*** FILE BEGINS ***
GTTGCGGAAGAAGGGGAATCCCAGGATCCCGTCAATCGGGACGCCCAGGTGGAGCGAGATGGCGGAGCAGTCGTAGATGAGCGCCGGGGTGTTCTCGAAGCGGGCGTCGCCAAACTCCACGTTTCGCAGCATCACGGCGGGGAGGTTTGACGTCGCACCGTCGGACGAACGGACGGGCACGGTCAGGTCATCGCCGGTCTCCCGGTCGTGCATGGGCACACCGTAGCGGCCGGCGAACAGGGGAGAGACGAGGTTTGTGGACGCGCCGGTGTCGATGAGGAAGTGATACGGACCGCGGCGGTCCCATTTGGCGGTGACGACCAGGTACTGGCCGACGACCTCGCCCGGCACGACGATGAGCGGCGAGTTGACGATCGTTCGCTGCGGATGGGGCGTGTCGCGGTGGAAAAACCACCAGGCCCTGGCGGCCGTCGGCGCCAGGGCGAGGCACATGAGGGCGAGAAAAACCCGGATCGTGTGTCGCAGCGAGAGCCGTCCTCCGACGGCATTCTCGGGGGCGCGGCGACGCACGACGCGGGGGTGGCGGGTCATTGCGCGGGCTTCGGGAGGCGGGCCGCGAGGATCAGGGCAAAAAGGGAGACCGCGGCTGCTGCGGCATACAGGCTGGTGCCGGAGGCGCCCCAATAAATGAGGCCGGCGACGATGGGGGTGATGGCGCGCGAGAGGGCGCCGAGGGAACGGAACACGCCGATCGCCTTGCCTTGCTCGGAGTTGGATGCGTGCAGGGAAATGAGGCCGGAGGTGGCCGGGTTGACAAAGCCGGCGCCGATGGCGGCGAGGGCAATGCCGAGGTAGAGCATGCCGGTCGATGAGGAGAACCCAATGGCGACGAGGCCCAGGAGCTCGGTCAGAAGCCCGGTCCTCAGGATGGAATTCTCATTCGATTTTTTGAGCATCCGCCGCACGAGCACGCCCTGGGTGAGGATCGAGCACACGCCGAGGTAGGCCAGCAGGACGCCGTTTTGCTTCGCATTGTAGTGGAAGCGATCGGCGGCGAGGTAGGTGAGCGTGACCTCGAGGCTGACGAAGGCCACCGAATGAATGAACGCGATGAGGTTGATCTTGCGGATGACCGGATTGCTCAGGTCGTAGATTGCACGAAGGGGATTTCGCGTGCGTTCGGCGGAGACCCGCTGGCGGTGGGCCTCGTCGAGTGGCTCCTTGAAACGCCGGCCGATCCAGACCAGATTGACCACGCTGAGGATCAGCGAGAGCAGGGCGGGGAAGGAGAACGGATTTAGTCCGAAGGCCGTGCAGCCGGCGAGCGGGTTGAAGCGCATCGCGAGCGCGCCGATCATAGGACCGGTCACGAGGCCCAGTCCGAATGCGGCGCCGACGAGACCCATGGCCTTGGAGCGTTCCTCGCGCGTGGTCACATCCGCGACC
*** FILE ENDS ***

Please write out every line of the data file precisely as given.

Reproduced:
GTTGCGGAAGAAGGGGAATCCCAGGATCCCGTCAATCGGGACGCCCAGGTGGAGCGAGATGGCGGAGCAGTCGTAGATGAGCGCCGGGGTGTTCTCGAAGCGGGCGTCGCCAAACTCCACGTTTCGCAGCATCACGGCGGGGAGGTTTGACGTCGCACCGTCGGACGAACGGACGGGCACGGTCAGGTCATCGCCGGTCTCCCGGTCGTGCATGGGCACACCGTAGCGGCCGGCGAACAGGGGAGAGACGAGGTTTGTGGACGCGCCGGTGTCGATGAGGAAGTGATACGGACCGCGGCGGTCCCATTTGGCGGTGACGACCAGGTACTGGCCGACGACCTCGCCCGGCACGACGATGAGCGGCGAGTTGACGATCGTTCGCTGCGGATGGGGCGTGTCGCGGTGGAAAAACCACCAGGCCCTGGCGGCCGTCGGCGCCAGGGCGAGGCACATGAGGGCGAGAAAAACCCGGATCGTGTGTCGCAGCGAGAGCCGTCCTCCGACGGCATTCTCGGGGGCGCGGCGACGCACGACGCGGGGGTGGCGGGTCATTGCGCGGGCTTCGGGAGGCGGGCCGCGAGGATCAGGGCAAAAAGGGAGACCGCGGCTGCTGCGGCATACAGGCTGGTGCCGGAGGCGCCCCAATAAATGAGGCCGGCGACGATGGGGGTGATGGCGCGCGAGAGGGCGCCGAGGGAACGGAACACGCCGATCGCCTTGCCTTGCTCGGAGTTGGATGCGTGCAGGGAAATGAGGCCGGAGGTGGCCGGGTTGACAAAGCCGGCGCCGATGGCGGCGAGGGCAATGCCGAGGTAGAGCATGCCGGTCGATGAGGAGAACCCAATGGCGACGAGGCCCAGGAGCTCGGTCAGAAGCCCGGTCCTCAGGATGGAATTCTCATTCGATTTTTTGAGCATCCGCCGCACGAGCACGCCCTGGGTGAGGATCGAGCACACGCCGAGGTAGGCCAGCAGGACGCCGTTTTGCTTCGCATTGTAGTGGAAGCGATCGGCGGCGAGGTAGGTGAGCGTGACCTCGAGGCTGACGAAGGCCACCGAATGAATGAACGCGATGAGGTTGATCTTGCGGATGACCGGATTGCTCAGGTCGTAGATTGCACGAAGGGGATTTCGCGTGCGTTCGGCGGAGACCCGCTGGCGGTGGGCCTCGTCGAGTGGCTCCTTGAAACGCCGGCCGATCCAGACCAGATTGACCACGCTGAGGATCAGCGAGAGCAGGGCGGGGAAGGAGAACGGATTTAGTCCGAAGGCCGTGCAGCCGGCGAGCGGGTTGAAGCGCATCGCGAGCGCGCCGATCATAGGACCGGTCACGAGGCCCAGTCCGAATGCGGCGCCGACGAGACCCATGGCCTTGGAGCGTTCCTCGCGCGTGGTCACATCCGCGACC